They may not be able to make love last, but a team of University of Florida (UF) researchers has figured out how to at least make the flowers go the distance.
A UF environmental horticulturist has developed ways to extend flower quality and vase life by three or more days through post-harvest techniques so consumers see a difference in the flowers they purchase — not only on Valentine’s Day but throughout the year.
“Our research has shown that keeping flowers cold as they move from the field to the florist is critical,” said Terril Nell, who has been involved with the UF Institute of Food and Agricultural Sciences post harvest floral program for more than two decades.
Growers and retailers also need to understand the importance of proper treatment and sanitary conditions. Consumers can extend vase life by two to three days by using properly mixed commercial flower foods. Using clean, sanitized containers will help to keep all cut flowers fresh longer.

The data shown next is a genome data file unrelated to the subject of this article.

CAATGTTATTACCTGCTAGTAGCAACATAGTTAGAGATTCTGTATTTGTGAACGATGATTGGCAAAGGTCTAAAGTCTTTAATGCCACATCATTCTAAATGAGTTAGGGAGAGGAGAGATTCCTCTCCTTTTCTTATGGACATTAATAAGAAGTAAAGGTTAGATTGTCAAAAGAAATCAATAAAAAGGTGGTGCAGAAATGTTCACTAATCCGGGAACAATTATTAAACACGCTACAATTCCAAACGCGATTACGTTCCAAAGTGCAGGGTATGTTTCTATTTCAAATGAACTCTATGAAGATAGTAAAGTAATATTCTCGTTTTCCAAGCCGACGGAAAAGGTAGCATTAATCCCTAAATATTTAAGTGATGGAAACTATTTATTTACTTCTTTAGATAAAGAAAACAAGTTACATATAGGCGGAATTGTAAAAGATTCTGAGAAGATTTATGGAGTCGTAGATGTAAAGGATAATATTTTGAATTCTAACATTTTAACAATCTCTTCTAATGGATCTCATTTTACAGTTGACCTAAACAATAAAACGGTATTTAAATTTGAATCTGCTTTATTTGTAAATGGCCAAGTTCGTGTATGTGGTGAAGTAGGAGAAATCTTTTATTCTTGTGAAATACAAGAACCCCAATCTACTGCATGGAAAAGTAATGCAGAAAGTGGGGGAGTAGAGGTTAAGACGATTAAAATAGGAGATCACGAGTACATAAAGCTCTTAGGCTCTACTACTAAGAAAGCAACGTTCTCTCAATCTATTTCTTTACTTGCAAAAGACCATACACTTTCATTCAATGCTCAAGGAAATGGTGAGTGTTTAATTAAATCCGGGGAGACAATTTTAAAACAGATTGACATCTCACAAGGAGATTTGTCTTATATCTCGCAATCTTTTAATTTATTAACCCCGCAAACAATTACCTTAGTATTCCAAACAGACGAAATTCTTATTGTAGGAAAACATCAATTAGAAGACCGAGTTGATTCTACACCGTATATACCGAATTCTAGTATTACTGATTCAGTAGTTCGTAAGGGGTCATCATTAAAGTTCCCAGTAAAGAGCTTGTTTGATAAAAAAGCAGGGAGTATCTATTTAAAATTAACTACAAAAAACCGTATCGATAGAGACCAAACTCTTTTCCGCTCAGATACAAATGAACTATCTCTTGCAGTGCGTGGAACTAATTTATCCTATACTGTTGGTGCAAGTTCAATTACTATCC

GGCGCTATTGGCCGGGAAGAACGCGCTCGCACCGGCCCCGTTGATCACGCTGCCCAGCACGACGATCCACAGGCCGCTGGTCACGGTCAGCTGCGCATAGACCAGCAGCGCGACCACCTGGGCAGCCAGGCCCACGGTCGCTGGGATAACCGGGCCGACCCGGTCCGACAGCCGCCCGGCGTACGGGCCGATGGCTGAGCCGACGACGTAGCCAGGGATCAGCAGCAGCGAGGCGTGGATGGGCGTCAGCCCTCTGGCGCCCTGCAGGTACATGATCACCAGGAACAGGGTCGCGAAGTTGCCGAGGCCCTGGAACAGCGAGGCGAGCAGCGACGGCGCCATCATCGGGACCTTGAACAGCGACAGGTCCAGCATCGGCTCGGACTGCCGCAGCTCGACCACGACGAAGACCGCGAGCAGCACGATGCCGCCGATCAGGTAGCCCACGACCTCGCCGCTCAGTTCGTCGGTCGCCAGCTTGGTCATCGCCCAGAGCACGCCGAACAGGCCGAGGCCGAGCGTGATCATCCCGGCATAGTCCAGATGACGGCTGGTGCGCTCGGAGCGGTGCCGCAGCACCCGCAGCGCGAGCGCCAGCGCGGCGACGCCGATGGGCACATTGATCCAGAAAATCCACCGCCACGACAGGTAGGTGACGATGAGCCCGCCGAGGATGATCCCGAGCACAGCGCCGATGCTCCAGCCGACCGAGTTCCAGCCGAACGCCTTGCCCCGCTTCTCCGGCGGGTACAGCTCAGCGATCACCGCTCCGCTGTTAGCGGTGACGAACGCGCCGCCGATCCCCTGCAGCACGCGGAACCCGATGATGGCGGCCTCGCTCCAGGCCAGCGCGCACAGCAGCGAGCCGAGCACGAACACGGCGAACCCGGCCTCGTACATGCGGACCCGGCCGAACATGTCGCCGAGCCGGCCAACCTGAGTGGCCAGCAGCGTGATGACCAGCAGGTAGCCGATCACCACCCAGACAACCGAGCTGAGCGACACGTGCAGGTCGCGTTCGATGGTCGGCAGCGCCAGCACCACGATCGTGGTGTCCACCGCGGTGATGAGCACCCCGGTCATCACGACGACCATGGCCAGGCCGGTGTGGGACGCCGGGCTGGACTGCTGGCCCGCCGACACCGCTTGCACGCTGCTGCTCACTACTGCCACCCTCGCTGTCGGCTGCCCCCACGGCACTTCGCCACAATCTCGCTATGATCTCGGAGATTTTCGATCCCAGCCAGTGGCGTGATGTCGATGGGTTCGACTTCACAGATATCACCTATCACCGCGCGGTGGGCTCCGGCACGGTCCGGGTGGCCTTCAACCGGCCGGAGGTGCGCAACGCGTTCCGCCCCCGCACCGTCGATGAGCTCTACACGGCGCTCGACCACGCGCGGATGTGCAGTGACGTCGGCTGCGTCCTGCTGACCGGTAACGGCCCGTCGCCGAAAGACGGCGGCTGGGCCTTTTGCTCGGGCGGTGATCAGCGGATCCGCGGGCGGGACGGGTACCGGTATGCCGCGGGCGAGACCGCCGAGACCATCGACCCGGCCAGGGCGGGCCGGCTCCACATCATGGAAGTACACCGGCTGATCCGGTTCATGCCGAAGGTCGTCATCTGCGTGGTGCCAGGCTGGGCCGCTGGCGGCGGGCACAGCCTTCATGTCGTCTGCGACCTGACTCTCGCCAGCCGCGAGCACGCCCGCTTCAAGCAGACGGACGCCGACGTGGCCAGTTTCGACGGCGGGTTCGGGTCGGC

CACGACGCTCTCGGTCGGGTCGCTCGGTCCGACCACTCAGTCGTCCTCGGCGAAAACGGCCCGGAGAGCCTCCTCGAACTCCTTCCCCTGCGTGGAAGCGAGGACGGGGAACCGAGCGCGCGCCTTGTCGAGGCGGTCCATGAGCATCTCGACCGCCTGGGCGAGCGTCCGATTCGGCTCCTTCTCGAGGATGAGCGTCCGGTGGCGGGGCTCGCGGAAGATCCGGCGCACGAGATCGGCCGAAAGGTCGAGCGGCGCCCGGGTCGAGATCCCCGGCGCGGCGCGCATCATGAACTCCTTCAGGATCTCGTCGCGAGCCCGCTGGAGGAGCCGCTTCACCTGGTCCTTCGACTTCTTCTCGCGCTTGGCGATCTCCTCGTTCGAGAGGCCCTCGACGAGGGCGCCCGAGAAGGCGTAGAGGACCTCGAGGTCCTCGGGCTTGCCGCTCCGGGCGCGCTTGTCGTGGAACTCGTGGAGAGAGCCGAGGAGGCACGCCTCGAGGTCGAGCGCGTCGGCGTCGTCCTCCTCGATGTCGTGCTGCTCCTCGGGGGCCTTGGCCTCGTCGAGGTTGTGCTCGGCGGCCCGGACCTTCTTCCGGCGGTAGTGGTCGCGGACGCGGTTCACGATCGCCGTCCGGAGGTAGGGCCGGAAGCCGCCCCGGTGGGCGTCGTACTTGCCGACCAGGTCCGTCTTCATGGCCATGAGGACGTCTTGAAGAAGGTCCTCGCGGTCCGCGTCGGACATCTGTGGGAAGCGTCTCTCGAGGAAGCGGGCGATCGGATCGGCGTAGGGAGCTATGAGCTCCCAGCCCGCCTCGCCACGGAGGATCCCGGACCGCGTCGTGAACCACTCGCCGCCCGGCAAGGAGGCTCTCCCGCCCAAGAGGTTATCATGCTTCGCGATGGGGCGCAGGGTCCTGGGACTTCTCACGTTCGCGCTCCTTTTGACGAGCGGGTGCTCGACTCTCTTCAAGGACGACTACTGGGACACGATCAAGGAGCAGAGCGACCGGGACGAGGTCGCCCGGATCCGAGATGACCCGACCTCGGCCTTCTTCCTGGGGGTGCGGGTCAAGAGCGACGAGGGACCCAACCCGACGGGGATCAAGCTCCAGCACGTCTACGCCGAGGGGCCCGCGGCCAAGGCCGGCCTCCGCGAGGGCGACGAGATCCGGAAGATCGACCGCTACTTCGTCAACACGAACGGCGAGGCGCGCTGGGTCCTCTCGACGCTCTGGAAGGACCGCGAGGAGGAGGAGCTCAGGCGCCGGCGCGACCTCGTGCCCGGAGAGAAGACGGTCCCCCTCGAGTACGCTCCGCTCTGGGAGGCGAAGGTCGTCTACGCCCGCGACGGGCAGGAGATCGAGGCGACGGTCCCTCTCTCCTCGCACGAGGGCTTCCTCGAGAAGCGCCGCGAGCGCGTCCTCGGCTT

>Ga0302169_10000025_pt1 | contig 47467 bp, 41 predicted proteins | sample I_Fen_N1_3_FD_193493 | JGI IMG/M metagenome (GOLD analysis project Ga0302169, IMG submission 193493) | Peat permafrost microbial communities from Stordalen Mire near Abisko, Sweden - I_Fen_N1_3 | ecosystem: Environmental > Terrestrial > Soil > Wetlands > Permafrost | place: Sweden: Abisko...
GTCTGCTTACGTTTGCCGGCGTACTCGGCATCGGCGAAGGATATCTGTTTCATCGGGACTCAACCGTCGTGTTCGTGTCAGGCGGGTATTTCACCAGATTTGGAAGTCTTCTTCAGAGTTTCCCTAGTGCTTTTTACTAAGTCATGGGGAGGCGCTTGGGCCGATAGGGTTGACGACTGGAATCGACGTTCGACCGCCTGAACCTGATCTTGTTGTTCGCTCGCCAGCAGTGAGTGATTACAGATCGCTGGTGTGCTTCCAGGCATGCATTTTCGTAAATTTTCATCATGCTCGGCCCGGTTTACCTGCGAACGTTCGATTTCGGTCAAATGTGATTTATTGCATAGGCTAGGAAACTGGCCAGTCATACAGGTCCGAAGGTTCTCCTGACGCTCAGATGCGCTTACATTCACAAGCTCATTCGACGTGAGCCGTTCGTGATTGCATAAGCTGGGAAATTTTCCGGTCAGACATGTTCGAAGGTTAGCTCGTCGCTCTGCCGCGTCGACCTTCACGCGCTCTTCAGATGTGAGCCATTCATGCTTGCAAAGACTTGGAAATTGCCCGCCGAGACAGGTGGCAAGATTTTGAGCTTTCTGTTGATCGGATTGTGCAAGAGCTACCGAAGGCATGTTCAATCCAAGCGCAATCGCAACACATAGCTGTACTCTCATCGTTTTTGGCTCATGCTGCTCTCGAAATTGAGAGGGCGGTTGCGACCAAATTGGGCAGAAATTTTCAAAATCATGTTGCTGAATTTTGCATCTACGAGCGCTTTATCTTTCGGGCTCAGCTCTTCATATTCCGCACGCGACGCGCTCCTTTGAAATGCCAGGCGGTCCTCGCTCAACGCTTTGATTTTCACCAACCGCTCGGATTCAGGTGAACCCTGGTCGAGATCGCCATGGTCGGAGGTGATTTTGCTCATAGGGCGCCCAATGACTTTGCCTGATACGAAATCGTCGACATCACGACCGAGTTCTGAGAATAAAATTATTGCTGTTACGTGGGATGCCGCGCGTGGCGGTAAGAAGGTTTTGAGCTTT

Additionally, Nell and his research team are working with growers and retailers nationally and internationally to spread the word about how to make flowers last longer.
“Sometimes the differences we achieve relate to the flower quality as well as vase life,” said Nell, who began working with roses because of their popularity and economic value. He also works with carnations, lilies, gerbera, chrysanthemums and alstromeria.
“As seen with the reduction of bent neck over the last five to eight years,” Nell said, “the results of this research program is making a difference with consumers already. We hope to make even greater strides in the next two to three years.”
“It is already proven that flowers are the most popular gift to receive, that they consistently increase a sense of individual well-being, and are even capable of increasing creative thought and output in workplace settings,” Nell said. “If we can help make floral products last longer, their value to consumers will be greater.” He expects that with improvements to rose quality and longevity, people will buy flowers more often, which will benefit all elements of the floral industry.